The abrasive second-in-command, Sgt. Gengo Hara, chides both Lawrence and the guard by questioning why the British are so afraid of homosexuality. “A samurai doesn’t fear it!” he says in a stern tone while puffing on a cigarette. This view of homosexuality is not new for the Japanese, as one can look at the samurai history in Japan and see that there were homosexual relations between men in the samurai class. Certain books about Bushido even go so far, such as the Hagakure, to explain how a senior samurai and his retainer are supposed to go about a homosexual relationship if the need should ever arise. In pockets of Japanese culture, male-on-male relationships were not viewed as shameful but as a means of building bonds between men, especially when those men were brothers in arms.
This is where Maj. Jack Celliers comes in, played with fantastic charm by the late David Bowie. Jack Celliers is a fellow captive and friend of Lawrence, and he is first introduced at a military tribunal head by the Japanese Army. One of the men at the tribunal is none other than Capt. Yanoi himself, who upon seeing Celliers, in an instant falls for him. In the eyes of the Japanese Army, homosexuality is one thing, but for a Japanese soldier to fall for an enemy, that is something else entirely. But, to be fair to poor Yanoi, as I paraphrase the bible, is not lust for David Bowie something that unites all nations, tribes, peoples, and tounges?
David Bowie’s portrayal of Jack Celliers is the best part of Merry Christmas, Mr. Lawrence. He captivates the screen in every scene he’s in and even amidst the abuse and sadness that surrounds him, he always finds a way to not only raise his own spirits but the hearts and minds of his fellow captives. And although Yanoi believes he is guarding his heart, Celliers knows how he really feels and compassion for Yanoi and his brainwashed state are a part of Celliers’ personality. Nothing can break Celliers, his resolve is too strong.
Yanoi, for the most part, keeps his desires close to the vest, but others within the camp can tell that something is amiss about Yanoi and Celliers. Yanoi treats Celliers better than the other prisoners, watches him sleep, and asks his second in command how Celliers is faring. Of course, a few of the Japanese soldiers notice such preferential treatment, and one of them even goes so far as to state that the handsome Celliers must be some malevolent being to sway the stoic Yanoi into sympathizing with the enemy. Yanoi, with such a battle raging in him, asks Celliers a question in one scene:
Yanoi: “Who do you think you are? Are you an evil spirit?”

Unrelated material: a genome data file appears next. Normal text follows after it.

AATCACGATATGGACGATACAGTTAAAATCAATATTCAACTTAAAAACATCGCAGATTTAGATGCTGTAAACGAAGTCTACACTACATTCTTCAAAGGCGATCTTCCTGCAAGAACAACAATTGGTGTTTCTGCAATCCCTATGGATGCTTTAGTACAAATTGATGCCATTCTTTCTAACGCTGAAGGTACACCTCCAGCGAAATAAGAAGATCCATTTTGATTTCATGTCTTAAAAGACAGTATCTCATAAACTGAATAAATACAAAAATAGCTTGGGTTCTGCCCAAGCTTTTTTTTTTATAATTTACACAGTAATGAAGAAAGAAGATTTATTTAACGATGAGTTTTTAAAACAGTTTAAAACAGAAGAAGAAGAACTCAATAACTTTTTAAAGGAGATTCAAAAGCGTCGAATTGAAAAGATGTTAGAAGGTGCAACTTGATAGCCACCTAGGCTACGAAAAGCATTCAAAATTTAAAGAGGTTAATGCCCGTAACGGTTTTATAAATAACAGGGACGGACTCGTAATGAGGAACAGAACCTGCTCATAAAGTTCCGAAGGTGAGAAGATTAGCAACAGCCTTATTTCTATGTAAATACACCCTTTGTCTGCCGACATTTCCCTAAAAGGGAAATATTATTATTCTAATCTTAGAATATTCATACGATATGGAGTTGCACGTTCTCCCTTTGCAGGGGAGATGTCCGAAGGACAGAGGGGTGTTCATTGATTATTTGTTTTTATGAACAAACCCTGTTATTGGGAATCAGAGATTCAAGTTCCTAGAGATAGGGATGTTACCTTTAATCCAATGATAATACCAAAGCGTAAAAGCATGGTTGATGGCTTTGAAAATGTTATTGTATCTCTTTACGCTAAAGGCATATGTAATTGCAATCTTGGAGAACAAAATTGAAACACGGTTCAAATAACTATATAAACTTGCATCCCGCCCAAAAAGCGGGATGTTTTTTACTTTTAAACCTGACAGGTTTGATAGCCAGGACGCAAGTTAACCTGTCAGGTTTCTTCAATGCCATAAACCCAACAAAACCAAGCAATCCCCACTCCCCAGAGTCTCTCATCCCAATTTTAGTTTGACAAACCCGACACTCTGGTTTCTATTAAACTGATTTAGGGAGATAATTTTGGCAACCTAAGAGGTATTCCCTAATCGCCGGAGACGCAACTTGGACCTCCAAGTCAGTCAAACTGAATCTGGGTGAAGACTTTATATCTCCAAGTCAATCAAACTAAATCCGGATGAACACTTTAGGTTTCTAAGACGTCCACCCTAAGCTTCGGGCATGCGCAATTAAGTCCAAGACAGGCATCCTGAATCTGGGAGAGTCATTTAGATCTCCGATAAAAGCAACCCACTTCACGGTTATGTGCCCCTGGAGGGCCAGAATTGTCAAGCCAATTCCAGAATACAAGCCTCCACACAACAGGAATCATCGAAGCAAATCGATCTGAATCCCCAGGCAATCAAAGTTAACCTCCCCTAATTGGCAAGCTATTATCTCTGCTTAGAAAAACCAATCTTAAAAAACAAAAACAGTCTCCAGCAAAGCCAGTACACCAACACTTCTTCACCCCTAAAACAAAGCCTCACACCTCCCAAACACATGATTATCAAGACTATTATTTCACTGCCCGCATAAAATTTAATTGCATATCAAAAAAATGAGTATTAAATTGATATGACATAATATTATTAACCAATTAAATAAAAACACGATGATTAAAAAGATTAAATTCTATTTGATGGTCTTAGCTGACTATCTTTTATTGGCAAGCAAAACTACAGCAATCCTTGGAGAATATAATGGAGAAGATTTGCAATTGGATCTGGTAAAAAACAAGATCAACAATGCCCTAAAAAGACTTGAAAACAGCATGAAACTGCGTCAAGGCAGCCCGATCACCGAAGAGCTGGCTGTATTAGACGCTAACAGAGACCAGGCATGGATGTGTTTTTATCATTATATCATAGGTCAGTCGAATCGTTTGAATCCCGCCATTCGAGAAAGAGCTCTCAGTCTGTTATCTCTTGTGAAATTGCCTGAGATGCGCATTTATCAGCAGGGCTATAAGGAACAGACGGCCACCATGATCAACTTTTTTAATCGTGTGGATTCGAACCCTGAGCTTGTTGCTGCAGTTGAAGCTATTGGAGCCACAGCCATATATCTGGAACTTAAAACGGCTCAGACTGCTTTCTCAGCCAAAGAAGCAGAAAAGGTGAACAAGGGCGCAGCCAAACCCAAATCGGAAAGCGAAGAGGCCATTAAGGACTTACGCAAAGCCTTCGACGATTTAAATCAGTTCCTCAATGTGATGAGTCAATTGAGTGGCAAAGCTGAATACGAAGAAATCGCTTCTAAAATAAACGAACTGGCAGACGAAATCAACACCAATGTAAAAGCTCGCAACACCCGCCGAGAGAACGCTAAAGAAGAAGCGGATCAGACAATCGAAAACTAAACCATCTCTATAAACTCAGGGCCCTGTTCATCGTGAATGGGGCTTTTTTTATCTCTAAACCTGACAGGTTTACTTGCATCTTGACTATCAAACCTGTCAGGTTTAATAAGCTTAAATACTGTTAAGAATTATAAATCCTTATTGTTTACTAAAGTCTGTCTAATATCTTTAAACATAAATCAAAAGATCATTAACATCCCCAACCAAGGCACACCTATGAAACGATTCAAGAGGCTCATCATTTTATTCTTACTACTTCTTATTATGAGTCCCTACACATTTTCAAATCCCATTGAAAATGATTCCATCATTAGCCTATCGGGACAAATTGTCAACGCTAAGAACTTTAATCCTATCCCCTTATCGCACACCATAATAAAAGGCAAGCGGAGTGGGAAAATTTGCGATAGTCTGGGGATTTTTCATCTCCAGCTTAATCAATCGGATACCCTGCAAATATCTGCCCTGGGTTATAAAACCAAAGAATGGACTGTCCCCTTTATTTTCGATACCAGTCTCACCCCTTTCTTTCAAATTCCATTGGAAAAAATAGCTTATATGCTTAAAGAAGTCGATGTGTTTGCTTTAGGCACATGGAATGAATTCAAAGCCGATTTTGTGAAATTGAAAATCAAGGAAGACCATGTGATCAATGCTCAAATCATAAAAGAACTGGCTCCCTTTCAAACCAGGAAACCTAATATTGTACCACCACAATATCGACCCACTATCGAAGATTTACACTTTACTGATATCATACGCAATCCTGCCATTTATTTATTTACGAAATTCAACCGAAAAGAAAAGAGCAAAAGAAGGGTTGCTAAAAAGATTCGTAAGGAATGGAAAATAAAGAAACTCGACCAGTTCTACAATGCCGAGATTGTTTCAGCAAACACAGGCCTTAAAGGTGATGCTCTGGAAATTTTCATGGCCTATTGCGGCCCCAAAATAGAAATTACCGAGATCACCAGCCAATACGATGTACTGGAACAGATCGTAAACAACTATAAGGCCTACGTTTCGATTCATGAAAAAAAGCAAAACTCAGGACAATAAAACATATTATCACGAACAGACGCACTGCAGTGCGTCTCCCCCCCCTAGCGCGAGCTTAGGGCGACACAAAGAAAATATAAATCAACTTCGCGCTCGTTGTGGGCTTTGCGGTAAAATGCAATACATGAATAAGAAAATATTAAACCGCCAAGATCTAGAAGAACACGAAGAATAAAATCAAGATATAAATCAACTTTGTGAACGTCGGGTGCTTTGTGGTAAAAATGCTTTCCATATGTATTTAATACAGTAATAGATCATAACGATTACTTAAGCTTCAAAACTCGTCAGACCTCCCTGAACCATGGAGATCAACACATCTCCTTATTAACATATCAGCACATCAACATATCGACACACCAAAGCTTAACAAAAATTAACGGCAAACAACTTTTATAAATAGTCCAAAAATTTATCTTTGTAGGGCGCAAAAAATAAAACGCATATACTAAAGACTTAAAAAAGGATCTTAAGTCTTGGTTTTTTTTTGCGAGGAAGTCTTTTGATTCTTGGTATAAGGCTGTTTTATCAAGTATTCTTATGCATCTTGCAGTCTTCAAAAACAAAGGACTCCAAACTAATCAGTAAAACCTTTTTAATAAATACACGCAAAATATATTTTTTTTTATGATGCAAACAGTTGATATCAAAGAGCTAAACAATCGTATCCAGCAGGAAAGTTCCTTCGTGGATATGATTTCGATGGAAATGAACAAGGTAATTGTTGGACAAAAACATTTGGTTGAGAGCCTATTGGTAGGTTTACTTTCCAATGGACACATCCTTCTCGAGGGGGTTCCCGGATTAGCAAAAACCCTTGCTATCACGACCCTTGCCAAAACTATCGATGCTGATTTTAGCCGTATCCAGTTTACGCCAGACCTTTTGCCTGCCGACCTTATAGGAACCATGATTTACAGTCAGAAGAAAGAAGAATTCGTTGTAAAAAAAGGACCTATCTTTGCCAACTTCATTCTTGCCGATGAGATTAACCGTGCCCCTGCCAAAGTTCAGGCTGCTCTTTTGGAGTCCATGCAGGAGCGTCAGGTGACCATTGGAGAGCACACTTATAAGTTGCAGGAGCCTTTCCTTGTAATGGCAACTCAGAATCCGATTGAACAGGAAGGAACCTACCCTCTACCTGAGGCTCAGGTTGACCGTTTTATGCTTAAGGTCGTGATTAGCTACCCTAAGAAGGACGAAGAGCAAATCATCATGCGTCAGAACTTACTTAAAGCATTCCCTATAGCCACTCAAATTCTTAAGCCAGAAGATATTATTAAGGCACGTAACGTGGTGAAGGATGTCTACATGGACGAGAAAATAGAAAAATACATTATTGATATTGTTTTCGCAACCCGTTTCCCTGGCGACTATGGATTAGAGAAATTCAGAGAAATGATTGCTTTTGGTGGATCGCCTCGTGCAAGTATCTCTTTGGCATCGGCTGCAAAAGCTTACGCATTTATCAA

Celliers: “Yes. One of yours, I hope.”
Such pithy responses are not without meaning, for beneath a story of forbidden desire belies an examination of culture shock, especially regarding one of the most dangerous yet intimate relationships between humans: war.
A DANGEROUS CULTURAL EXCHANGE
Behind the camera of this cultural examination is the keen eye of Nagisa Oshima. Being a film director who was known to rock the boat, Oshima was a rabble-rouser, political activist, and most pertinent to the topic at hand, a strong critic of Japanese culture, particularly when it comes to the island nation’s propensity to xenophobia. His exploration of the Japanese obsession with isolating itself from the world is nothing new. One of his earliest films, The Catch, released in 1961, also deals with a prisoner of war who happens to be an African-American soldier. Taking such robust approaches was the bread-and-butter of Oshima’s filmography, shining a light on the collective paranoia in which aspects of Japanese culture are firmly entrenched.
Oshima exposed that same mental paranoia of Japanese thought via his criticism of repression, especially that of the sexual kind. His most recognized, controversial, and internationally received work was a film called In the Realm of the Senses. Released in 1967 and dubbed as a “pornographic art film,” the plot revolves around a young couple in 1930s Japan who feel so alienated and withdrawn from Japanese society at large. The couple, unable to cope with their repression and alienation, indulge in sexual exploits to the point of death. The female lead, being a survivor, castrates her male lover and holds his dismembered penis in a bag.
This film is biographical, based on the real-life account of Sada Abe, a prostitute who did murder her male lover and carry his member around in her kimono. Oshima viewed the madness of that young woman as a by-product of the Japanese obsession with saving face or their warped sense of “death before dishonor.” And while Merry Christmas, Mr. Lawrence is not nearly as extreme as In the Realm of the Senses, his exploration of collective mental illness is explored with a scathing microscope all the same. Only this time, it is done through foreigners’ eyes, from the viewpoint of those who are not a part of the collective Japanese psyche.